Dr. Drew Pinsky says in a new Fox Nation documentary that "my profession, through and through" was responsible for the opioid crisis in America.
“The idea that it was a pharmaceutical company’s nefarious influence -- they were duplicitous, but it was my profession through and through that caused this thing,” says Pinsky in "America’s Opioid Conspiracy: Pills, Payoffs and Pain."
In September, OxyContin maker Purdue Pharma and its owners, the Sackler family, reached a tentative deal with dozens of states and thousands of local governments over the company's role in exacerbating the crisis, which has been linked to more than 400,000 deaths in the U.S. since 2000.
News of the tentative agreement came ahead of the first federal trials involving some of the hundreds of lawsuits aiming to hold Purdue and others in the drug industry accountable for the opioid epidemic.
But Dr. Pinsky, a practicing internist and addiction specialist, and others argue that the role of America’s doctors cannot be ignored.
Dr. Andrew Kolodny, who is the Co-Director of Opioid Policy Research at Brandeis University's Heller School for Social Policy and Management, said doctors succumbed to pressure from the pharmaceutical industry and contributed to the current crisis.
“From every direction, we were hearing that if you're an enlightened doctor you're going to be different from those puritanical doctors of the past,” recalled Dr. Kolodny. “You'll recognize that opioids are a gift from Mother Nature and should be used for just about any complaint of pain. And as we responded to this brilliant marketing campaign disguised as education and the prescribing took off, it led to a public health catastrophe.”
Among the groups exerting this influence on the medical profession were the American Academy of Pain Medicine and the American Pain Society.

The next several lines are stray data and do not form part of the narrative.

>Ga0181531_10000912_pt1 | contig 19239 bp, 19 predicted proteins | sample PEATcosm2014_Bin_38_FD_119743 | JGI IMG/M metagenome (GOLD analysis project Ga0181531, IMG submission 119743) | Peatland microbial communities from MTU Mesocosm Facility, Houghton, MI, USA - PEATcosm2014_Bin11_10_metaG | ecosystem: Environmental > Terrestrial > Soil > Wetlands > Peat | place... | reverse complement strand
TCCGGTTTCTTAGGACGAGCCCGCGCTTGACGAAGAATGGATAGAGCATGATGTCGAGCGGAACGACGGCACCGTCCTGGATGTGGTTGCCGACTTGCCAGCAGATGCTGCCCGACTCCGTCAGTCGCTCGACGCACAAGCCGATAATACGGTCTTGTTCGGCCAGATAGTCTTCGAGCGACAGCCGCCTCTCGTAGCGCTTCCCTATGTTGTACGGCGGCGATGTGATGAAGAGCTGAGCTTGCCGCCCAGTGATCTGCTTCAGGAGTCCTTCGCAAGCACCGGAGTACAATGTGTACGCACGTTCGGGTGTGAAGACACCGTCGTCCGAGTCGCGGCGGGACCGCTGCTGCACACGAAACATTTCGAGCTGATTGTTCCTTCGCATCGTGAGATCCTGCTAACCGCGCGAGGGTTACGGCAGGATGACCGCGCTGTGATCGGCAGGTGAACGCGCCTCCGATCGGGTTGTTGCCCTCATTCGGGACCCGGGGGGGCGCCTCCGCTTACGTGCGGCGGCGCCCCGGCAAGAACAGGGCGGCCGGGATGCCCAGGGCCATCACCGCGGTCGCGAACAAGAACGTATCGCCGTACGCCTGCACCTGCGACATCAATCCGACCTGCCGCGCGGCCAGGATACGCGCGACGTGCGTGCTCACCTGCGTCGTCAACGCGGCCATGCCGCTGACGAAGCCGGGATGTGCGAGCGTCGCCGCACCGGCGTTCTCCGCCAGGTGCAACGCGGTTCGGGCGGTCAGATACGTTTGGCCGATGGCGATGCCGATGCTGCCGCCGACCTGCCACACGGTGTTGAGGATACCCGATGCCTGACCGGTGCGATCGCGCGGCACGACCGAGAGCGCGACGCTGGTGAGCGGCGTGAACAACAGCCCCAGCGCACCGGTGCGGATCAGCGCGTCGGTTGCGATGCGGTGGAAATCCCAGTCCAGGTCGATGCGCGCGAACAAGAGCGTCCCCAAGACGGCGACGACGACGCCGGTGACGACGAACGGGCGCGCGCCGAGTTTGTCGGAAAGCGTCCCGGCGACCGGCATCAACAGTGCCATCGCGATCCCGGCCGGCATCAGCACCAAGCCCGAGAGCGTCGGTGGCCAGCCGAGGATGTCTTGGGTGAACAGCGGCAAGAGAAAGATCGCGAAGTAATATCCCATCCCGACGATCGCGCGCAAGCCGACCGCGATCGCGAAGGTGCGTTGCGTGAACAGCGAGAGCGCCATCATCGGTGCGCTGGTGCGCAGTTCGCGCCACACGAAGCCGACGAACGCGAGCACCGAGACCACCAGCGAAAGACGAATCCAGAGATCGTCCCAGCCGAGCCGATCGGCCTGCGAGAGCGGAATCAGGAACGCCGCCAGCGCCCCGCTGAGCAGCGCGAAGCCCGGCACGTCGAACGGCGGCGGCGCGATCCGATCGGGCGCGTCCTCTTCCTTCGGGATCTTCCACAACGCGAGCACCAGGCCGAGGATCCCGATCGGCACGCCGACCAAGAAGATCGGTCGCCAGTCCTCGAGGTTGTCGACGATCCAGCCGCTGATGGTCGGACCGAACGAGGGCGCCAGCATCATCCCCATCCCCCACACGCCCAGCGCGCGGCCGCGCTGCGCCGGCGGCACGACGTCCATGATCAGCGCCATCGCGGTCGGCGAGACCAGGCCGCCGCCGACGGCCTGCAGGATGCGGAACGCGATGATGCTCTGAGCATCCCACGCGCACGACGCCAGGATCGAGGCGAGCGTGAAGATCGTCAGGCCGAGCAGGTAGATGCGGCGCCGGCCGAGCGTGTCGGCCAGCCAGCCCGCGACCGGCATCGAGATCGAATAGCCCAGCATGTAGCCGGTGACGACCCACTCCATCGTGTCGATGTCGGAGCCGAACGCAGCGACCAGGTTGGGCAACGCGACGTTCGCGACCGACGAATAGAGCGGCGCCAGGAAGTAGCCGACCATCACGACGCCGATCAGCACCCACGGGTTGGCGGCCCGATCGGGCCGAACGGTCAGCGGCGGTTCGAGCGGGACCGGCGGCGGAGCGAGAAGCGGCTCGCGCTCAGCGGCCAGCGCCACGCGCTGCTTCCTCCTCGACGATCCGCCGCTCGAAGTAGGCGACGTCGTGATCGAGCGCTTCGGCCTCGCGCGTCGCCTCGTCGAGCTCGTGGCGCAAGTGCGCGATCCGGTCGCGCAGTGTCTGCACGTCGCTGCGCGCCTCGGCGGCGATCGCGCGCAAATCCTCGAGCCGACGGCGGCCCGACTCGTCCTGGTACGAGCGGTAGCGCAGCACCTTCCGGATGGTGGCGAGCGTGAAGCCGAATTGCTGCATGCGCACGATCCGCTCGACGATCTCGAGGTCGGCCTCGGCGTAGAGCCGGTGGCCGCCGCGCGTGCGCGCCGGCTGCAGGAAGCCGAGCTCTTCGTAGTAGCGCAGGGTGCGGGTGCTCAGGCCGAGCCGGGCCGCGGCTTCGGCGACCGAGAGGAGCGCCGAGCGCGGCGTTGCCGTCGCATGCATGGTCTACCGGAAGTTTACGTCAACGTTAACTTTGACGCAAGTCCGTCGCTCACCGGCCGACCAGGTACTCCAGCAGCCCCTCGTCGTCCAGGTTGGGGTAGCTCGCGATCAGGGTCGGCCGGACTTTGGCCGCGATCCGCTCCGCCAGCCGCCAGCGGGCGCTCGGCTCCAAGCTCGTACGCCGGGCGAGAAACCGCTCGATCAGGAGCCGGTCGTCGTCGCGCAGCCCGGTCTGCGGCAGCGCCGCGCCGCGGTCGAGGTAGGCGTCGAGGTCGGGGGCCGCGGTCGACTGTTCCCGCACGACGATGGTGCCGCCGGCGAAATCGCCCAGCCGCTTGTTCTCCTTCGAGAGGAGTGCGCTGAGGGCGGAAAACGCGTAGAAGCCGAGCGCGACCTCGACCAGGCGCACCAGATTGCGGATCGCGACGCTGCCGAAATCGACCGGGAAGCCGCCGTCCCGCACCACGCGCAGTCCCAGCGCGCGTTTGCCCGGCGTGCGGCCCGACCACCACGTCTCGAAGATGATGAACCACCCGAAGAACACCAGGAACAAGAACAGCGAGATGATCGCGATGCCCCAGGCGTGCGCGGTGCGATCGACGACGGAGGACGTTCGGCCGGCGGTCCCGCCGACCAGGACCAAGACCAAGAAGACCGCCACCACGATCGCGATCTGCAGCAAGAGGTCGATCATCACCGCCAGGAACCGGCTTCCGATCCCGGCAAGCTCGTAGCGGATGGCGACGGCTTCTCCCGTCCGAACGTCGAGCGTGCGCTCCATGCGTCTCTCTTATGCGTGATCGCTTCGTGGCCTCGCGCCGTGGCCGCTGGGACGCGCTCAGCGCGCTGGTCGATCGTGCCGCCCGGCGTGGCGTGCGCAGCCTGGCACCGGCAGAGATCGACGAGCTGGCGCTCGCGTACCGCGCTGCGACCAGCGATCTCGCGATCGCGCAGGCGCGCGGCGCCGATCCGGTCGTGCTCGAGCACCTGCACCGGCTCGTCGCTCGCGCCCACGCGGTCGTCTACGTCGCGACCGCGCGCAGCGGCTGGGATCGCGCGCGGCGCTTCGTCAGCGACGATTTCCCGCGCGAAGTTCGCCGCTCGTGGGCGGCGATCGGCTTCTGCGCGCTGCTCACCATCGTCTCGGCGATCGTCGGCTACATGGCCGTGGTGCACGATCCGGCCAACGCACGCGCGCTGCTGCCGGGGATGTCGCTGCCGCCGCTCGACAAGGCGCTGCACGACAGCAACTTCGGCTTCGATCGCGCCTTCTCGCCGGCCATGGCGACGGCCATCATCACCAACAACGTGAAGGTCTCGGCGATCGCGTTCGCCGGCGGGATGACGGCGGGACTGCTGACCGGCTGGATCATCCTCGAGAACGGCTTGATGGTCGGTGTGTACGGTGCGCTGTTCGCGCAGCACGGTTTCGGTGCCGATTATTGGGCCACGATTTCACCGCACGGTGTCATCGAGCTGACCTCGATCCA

“These organizations… knew that these were lousy drugs," Dr. Kolodny claims. "But when the money came from the pharmaceutical companies to advocate for opioids they changed their tune."
These professional medical organizations began promoting the idea that a patient's pain level should be observed and measured, just as doctors would measure a patient's pulse or blood pressure. A patient's pain level was even referred to as the "fifth vital sign."
Dr. Pinksy said that phrase became a mantra in the medical profession and pain management became a fixation for doctors.
“It was insane. It got it actually put rocket fuel into the prescribing of opiates," Dr. Pinsky said. "... It was a quasi-religious ideology that grabbed a whole field of medicine and they got involved with the medical organizations, with the review organizations, with the attorneys. Doctors were being sued civilly and criminally for reckless negligence for inadequate treatment of pain. This all sent shudders through medicine.”
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Morgan Phillips contributed to this report